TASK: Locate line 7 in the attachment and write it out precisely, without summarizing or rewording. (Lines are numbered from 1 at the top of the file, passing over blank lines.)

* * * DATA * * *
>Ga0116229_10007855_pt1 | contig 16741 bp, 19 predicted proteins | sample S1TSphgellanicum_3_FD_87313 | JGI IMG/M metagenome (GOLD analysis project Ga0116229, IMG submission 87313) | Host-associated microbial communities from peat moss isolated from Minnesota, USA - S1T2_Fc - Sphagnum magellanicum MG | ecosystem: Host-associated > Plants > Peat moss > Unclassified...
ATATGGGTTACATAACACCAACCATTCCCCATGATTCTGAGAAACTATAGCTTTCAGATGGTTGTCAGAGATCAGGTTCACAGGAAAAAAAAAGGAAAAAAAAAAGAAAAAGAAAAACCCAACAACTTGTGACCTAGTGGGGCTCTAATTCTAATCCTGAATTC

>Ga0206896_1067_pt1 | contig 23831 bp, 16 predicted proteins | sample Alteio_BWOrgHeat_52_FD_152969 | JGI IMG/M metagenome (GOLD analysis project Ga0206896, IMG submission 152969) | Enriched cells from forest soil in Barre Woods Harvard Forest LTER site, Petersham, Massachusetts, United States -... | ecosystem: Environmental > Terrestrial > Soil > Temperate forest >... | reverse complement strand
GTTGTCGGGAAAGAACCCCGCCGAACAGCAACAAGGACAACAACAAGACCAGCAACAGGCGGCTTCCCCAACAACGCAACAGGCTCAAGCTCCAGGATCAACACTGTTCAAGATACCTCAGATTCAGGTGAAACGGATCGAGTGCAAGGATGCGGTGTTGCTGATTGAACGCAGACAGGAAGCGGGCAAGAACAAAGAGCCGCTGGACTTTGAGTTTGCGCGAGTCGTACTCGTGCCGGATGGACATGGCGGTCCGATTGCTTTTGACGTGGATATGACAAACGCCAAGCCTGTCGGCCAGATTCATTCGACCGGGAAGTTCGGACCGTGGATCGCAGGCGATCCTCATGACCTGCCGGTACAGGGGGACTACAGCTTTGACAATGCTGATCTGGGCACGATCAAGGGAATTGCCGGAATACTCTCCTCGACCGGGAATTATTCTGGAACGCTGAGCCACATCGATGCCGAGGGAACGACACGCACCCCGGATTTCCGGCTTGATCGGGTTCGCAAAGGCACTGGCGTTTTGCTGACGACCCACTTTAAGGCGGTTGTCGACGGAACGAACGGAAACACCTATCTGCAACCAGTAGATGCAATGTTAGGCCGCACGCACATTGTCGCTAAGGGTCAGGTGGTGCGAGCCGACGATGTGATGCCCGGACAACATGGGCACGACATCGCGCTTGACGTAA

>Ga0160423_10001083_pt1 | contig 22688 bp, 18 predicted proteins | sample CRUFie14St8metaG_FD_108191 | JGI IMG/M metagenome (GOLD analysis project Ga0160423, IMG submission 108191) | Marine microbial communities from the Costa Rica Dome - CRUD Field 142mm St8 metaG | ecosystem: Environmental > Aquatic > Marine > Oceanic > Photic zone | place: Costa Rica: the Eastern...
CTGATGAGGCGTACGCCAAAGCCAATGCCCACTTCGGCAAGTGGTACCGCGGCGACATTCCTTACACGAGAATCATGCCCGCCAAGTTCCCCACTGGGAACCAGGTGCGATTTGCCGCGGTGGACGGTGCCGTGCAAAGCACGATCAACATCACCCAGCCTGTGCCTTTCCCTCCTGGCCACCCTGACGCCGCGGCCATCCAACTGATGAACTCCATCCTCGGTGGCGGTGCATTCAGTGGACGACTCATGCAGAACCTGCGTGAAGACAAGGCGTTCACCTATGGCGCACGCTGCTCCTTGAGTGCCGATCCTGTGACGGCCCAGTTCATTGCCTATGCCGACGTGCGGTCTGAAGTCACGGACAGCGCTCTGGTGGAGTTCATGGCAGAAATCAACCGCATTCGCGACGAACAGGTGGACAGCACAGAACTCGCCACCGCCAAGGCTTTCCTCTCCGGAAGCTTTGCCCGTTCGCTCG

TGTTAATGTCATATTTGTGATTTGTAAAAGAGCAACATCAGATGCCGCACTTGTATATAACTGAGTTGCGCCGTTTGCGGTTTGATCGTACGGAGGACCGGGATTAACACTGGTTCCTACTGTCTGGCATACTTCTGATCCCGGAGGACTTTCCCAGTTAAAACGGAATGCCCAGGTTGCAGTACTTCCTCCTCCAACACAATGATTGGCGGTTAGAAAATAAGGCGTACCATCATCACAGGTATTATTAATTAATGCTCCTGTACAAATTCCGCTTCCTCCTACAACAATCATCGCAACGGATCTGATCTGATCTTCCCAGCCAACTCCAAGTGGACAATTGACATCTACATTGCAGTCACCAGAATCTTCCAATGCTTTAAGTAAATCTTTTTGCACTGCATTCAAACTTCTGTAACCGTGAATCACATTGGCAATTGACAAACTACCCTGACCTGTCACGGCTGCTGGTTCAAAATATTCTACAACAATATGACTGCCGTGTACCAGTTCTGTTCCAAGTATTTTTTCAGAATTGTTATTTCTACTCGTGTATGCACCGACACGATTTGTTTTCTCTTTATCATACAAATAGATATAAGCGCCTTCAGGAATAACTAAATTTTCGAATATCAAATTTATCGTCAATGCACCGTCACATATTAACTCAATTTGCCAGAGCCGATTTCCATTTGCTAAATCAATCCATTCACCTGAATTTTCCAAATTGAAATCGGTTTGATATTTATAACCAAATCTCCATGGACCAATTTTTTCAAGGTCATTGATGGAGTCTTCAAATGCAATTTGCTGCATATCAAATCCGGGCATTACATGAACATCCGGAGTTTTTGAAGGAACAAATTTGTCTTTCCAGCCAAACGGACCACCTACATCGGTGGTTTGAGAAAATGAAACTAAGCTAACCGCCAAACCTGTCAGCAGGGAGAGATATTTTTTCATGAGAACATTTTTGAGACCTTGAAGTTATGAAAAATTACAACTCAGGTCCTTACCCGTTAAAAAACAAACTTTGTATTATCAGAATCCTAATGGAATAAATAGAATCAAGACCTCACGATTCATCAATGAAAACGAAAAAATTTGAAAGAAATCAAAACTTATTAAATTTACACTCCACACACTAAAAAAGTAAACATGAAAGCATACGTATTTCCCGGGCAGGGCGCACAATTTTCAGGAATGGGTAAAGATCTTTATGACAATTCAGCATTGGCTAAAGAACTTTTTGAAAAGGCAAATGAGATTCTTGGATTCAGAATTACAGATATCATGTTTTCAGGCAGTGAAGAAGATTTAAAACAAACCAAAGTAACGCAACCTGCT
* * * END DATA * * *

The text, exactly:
TGTTAATGTCATATTTGTGATTTGTAAAAGAGCAACATCAGATGCCGCACTTGTATATAACTGAGTTGCGCCGTTTGCGGTTTGATCGTACGGAGGACCGGGATTAACACTGGTTCCTACTGTCTGGCATACTTCTGATCCCGGAGGACTTTCCCAGTTAAAACGGAATGCCCAGGTTGCAGTACTTCCTCCTCCAACACAATGATTGGCGGTTAGAAAATAAGGCGTACCATCATCACAGGTATTATTAATTAATGCTCCTGTACAAATTCCGCTTCCTCCTACAACAATCATCGCAACGGATCTGATCTGATCTTCCCAGCCAACTCCAAGTGGACAATTGACATCTACATTGCAGTCACCAGAATCTTCCAATGCTTTAAGTAAATCTTTTTGCACTGCATTCAAACTTCTGTAACCGTGAATCACATTGGCAATTGACAAACTACCCTGACCTGTCACGGCTGCTGGTTCAAAATATTCTACAACAATATGACTGCCGTGTACCAGTTCTGTTCCAAGTATTTTTTCAGAATTGTTATTTCTACTCGTGTATGCACCGACACGATTTGTTTTCTCTTTATCATACAAATAGATATAAGCGCCTTCAGGAATAACTAAATTTTCGAATATCAAATTTATCGTCAATGCACCGTCACATATTAACTCAATTTGCCAGAGCCGATTTCCATTTGCTAAATCAATCCATTCACCTGAATTTTCCAAATTGAAATCGGTTTGATATTTATAACCAAATCTCCATGGACCAATTTTTTCAAGGTCATTGATGGAGTCTTCAAATGCAATTTGCTGCATATCAAATCCGGGCATTACATGAACATCCGGAGTTTTTGAAGGAACAAATTTGTCTTTCCAGCCAAACGGACCACCTACATCGGTGGTTTGAGAAAATGAAACTAAGCTAACCGCCAAACCTGTCAGCAGGGAGAGATATTTTTTCATGAGAACATTTTTGAGACCTTGAAGTTATGAAAAATTACAACTCAGGTCCTTACCCGTTAAAAAACAAACTTTGTATTATCAGAATCCTAATGGAATAAATAGAATCAAGACCTCACGATTCATCAATGAAAACGAAAAAATTTGAAAGAAATCAAAACTTATTAAATTTACACTCCACACACTAAAAAAGTAAACATGAAAGCATACGTATTTCCCGGGCAGGGCGCACAATTTTCAGGAATGGGTAAAGATCTTTATGACAATTCAGCATTGGCTAAAGAACTTTTTGAAAAGGCAAATGAGATTCTTGGATTCAGAATTACAGATATCATGTTTTCAGGCAGTGAAGAAGATTTAAAACAAACCAAAGTAACGCAACCTGCT